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Case Reviews

When a child dies or is seriously harmed, including death by suspected suicide, and abuse or neglect is known or suspected to be a factor in the death, the LSCP is required to consider carrying out a Local Child Safeguarding Practice Review (LCSPR) into the involvement of organisations and professionals in the lives of the child and the family.  For more information in how this process works in Portsmouth please click here.

Go to workingtogetheronline.co.uk to see the LCSPR criteria in full.

The purpose of a LCSPR is to establish whether there are lessons to be learned from the case about the way in which local professionals and organisations work together to safeguard children, identify what needs to be changed and, as a consequence, improve inter-agency working to better safeguard and promote the welfare of children.  At the end of each LCSPR, a report is published.

Prior to September 2019, LCSPRs were referred to as Serious Case Reviews (SCRs).  Please see below those published by Portsmouth Safeguarding Children Board:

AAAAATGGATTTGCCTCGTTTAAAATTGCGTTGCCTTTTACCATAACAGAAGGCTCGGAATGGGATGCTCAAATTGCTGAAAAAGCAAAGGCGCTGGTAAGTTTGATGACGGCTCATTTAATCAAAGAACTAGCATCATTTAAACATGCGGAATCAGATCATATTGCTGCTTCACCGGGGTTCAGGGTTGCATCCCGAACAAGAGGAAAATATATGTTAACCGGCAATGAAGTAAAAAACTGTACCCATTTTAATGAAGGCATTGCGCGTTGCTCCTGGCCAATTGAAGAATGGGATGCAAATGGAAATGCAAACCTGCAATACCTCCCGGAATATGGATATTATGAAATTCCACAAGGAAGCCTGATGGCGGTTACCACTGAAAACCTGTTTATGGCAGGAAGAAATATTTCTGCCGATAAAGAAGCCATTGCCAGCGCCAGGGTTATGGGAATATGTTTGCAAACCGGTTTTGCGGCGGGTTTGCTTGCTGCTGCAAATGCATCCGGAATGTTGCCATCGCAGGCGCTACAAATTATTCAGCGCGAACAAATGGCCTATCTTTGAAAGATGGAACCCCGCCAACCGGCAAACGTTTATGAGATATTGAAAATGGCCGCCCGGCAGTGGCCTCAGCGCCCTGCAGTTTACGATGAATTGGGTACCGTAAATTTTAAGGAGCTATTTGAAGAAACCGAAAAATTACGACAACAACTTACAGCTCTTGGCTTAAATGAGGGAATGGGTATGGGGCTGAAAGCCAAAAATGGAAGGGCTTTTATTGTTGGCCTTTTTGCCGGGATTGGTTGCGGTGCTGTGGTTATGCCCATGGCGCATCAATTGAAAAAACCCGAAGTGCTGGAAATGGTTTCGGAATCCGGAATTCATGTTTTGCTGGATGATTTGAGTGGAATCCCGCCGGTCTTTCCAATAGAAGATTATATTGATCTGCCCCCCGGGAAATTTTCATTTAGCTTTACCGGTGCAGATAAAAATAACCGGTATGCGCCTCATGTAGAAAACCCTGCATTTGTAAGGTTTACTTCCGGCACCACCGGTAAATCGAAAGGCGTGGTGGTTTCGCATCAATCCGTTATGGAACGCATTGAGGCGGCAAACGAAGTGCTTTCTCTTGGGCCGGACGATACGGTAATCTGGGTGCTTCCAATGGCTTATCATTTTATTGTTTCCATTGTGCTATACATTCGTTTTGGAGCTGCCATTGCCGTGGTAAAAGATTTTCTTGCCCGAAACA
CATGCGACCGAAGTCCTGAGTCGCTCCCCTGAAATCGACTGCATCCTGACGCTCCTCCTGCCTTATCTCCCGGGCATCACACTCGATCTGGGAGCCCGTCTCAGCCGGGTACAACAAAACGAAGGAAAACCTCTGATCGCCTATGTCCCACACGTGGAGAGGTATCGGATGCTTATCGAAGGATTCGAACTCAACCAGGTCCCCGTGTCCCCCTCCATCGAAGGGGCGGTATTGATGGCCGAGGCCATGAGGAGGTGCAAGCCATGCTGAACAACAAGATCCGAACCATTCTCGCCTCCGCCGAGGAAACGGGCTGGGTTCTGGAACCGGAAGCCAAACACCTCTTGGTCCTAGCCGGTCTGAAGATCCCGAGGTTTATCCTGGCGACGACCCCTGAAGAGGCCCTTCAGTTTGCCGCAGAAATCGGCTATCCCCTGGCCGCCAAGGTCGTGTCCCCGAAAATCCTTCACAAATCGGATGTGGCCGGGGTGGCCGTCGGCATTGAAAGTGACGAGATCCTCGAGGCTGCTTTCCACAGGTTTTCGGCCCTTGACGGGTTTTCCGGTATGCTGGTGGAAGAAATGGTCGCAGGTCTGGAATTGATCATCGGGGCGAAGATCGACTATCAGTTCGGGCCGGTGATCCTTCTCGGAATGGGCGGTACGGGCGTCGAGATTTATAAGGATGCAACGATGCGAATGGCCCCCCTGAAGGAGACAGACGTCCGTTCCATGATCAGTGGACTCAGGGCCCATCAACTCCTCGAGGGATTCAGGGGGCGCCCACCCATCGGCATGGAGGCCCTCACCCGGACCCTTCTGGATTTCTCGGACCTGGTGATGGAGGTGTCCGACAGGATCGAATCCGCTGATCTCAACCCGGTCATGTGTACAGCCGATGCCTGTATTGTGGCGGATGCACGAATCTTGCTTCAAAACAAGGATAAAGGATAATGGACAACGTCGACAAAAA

Child E (February 2018)

Child G Learning Review (May 2019)

The NSPCC website contains a library of all Serious Case Reviews conducted in England, where you can find more information on the serious case review process. There is also a series of thematic briefings on learning from case reviews which can be found here.

The NSPCC has published a set of briefings looking at practice issues relating to how professionals in different agencies communicate and make decisions. They provide a more detailed understanding of practice issues highlighted by the SCR reports and can help support change and improvement work at national and local levels.

SCIE has also produced a series of briefings on these practice issues from SCRs. These are intended to support managers, senior managers and practitioners to consider whether similar issues may be occurring for them locally, and how they might tackle them. Each briefing contains a set of self-assessment questions to support this process.

Following the publication of  the most recent triennial analysis of SCRs, Research in Practice has produced useful material to support learning in practice for social work and early help, police and criminal justice, health and education practitioners.